Since the first clinical interventions in the late 1980s, Deep Brain Stimulation (DBS) of the subthalamic nucleus has evolved into a very effective treatment option for patients with severe Parkinson's disease. DBS entails the implantation of an electrode that performs high frequency stimulations to a target area deep inside the brain. A very accurate placement of the electrode is a prerequisite for positive therapy outcome. The assessment of the intervention result is of central importance in DBS treatment and involves the registration of pre- and postinterventional scans. <p> </p>In this paper, we present an image processing pipeline for highly accurate registration of postoperative CT to preoperative MR. Our method consists of two steps: a fully automatic pre-alignment using a detection of the skull tip in the CT based on fuzzy connectedness, and an intensity-based rigid registration. The registration uses the Normalized Gradient Fields distance measure in a multilevel Gauss-Newton optimization framework and focuses on a region around the subthalamic nucleus in the MR. <p> </p>The accuracy of our method was extensively evaluated on 20 DBS datasets from clinical routine and compared with manual expert registrations. For each dataset, three independent registrations were available, thus allowing to relate algorithmic with expert performance. Our method achieved an average registration error of 0.95mm in the target region around the subthalamic nucleus as compared to an inter-observer variability of 1.12 mm. Together with the short registration time of about five seconds on average, our method forms a very attractive package that can be considered ready for clinical use.
Much insight into metabolic interactions, tissue growth, and tissue organization can be gained by analyzing differently stained histological serial sections. One opportunity unavailable to classic histology is three-dimensional (3D) examination and computer aided analysis of tissue samples. In this case, registration is needed to reestablish spatial correspondence between adjacent slides that is lost during the sectioning process. Furthermore, the sectioning introduces various distortions like cuts, folding, tearing, and local deformations to the tissue, which need to be corrected in order to exploit the additional information arising from the analysis of neighboring slide images. In this paper we present a novel image registration based method for reconstructing a 3D tissue block implementing a zooming strategy around a user-defined point of interest. We efficiently align consecutive slides at increasingly fine resolution up to cell level. We use a two-step approach, where after a macroscopic, coarse alignment of the slides as preprocessing, a nonlinear, elastic registration is performed to correct local, non-uniform deformations. Being driven by the optimization of the normalized gradient field (NGF) distance measure, our method is suitable for differently stained and thus multi-modal slides. We applied our method to ultra thin serial sections (2 μm) of a human lung tumor. In total 170 slides, stained alternately with four different stains, have been registered. Thorough visual inspection of virtual cuts through the reconstructed block perpendicular to the cutting plane shows accurate alignment of vessels and other tissue structures. This observation is confirmed by a quantitative analysis. Using nonlinear image registration, our method is able to correct locally varying deformations in tissue structures and exceeds the limitations of globally linear transformations.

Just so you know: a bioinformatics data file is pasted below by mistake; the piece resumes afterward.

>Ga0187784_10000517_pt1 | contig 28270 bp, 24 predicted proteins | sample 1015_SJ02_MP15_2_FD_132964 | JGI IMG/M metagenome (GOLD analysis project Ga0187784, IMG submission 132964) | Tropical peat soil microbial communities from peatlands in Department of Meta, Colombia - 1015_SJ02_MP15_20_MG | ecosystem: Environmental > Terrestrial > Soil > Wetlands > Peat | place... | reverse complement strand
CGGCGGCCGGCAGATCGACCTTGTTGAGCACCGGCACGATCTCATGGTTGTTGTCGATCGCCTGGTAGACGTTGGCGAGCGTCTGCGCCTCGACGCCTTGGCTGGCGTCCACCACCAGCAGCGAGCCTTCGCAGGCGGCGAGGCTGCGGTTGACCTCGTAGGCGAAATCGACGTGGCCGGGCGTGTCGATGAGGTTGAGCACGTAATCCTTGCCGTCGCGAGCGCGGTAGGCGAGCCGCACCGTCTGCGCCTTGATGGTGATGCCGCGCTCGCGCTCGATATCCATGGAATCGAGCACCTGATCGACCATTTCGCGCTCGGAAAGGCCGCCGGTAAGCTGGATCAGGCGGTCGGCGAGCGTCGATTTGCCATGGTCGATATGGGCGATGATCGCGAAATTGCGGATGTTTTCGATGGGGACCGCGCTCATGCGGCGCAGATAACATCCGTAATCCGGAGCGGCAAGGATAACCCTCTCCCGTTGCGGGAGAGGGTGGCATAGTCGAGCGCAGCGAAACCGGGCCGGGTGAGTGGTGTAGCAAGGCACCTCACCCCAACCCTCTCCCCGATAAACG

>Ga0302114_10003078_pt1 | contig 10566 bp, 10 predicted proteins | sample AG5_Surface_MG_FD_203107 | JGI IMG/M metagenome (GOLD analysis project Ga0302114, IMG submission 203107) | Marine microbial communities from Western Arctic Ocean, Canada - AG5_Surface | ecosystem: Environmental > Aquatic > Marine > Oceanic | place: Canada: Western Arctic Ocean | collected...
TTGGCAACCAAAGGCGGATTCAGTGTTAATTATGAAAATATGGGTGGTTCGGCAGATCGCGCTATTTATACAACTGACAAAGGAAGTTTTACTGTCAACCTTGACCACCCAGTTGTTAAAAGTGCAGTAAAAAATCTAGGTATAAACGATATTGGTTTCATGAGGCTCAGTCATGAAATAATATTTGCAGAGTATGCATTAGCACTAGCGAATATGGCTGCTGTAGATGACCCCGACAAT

Lung registration in thoracic CT scans has received much attention in the medical imaging community. Possible applications range from follow-up analysis, motion correction for radiation therapy, monitoring of air flow and pulmonary function to lung elasticity analysis. In a clinical environment, runtime is always a critical issue, ruling out quite a few excellent registration approaches. In this paper, a highly efficient variational lung registration method based on minimizing the normalized gradient fields distance measure with curvature regularization is presented. The method ensures diffeomorphic deformations by an additional volume regularization. Supplemental user knowledge, like a segmentation of the lungs, may be incorporated as well. The accuracy of our method was evaluated on 40 test cases from clinical routine. In the EMPIRE10 lung registration challenge, our scheme ranks third, with respect to various validation criteria, out of 28 algorithms with an average landmark distance of 0.72 mm. The average runtime is about 1:50 min on a standard PC, making it by far the fastest approach of the top-ranking algorithms. Additionally, the ten publicly available DIR-Lab inhale-exhale scan pairs were registered to subvoxel accuracy at computation times of only 20 seconds. Our method thus combines very attractive runtimes with state-of-the-art accuracy in a unique way.